Convergence Insufficiency and Convergence Excess
Convergence Insufficiency and Convergence Excess describe a difficulty in the ability to point both eyes at a near target, like a book, tablet, or computer. Both can cause frustrations with any prolonged near work.
This condition is diagnosed by taking measurements of eye alignment at near using several different techniques. It also is confirmed by testing the Near Point of Convergence (NPC).
- Loses place when reading/re-reads lines
- Words appear to “move” on page
- Trouble aligning columns
- Frontal headaches
- Tired eyes after school
Convergence Insufficiency (CI)
When our two eyes point behind an object rather than directly at it, we call this eye misalignment an Exophoria. When an Exophoria occurs when looking at near objects like books or computers, it is called Convergence Insufficiency.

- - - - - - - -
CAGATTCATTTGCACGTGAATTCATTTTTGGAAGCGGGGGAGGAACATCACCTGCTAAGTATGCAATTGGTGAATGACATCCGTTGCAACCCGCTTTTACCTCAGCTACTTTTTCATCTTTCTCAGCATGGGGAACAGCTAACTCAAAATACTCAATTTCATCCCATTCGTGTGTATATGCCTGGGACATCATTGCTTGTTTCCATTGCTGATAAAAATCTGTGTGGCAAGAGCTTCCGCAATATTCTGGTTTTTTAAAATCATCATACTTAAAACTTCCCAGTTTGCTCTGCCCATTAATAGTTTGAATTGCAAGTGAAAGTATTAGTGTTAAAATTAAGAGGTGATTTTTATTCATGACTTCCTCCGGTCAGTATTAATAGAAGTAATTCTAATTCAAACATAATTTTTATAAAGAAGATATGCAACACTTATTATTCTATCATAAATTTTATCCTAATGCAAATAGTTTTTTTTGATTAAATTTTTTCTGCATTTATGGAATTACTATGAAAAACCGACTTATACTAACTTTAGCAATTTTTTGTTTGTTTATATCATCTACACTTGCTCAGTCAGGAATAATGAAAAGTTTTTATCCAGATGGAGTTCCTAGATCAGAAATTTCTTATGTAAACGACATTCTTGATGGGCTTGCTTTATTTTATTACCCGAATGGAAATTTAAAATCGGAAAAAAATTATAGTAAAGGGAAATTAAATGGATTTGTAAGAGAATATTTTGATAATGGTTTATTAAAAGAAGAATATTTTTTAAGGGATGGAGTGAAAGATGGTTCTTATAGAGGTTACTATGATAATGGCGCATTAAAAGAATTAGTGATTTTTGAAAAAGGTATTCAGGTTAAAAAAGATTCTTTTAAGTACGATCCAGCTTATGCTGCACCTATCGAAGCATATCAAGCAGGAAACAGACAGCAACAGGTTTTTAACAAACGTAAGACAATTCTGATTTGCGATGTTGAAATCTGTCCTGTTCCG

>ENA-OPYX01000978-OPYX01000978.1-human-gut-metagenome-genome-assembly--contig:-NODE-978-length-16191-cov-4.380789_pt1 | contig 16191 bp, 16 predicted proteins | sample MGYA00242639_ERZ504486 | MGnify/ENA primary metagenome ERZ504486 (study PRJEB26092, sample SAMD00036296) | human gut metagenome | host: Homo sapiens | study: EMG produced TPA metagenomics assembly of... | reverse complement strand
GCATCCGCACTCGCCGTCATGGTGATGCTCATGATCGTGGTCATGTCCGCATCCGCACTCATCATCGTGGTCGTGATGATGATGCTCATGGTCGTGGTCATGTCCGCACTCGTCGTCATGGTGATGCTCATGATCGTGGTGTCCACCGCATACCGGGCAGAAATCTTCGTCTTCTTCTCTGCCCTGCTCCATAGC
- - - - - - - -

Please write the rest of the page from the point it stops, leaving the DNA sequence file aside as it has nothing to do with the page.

Convergence Excess (CE)
When our two eyes point in front of an object rather than directly at it, we call this eye misalignment an Esophoria. When an Esophoria occurs when looking at near objects like books or computers, it is called Convergence Excess.
Treatment of CI
The only available treatment option for CI is Vision Therapy. Fortunately, Vision Therapy has proven very effective at eliminating the symptoms associated with CI. CI is one of the most common conditions we treat at Four Rivers Vision Therapy and we have found virtually all patients are symptomless following our custom-designed VT plan.
Treatment of CE
Treatment of CE often involves near point reading glasses or even bifocals alongside Vision Therapy. These glasses aren’t for clarity, but rather, for comfort. Plus lenses at near help relax the eyes while reading and encourage them to turn outward toward proper alignment. While glasses often alleviate immediate symptoms, they are not a permanent fix for CE. Vision Therapy helps to teach the eyes to relax and point at the appropriate location. CE typically has a favorable outcome following the appropriate use of glasses and VT.
Clinical Research on CI and CE
AOA Clinical Practice Guidelines: CI and CE (Refer to Pages 54 and 56)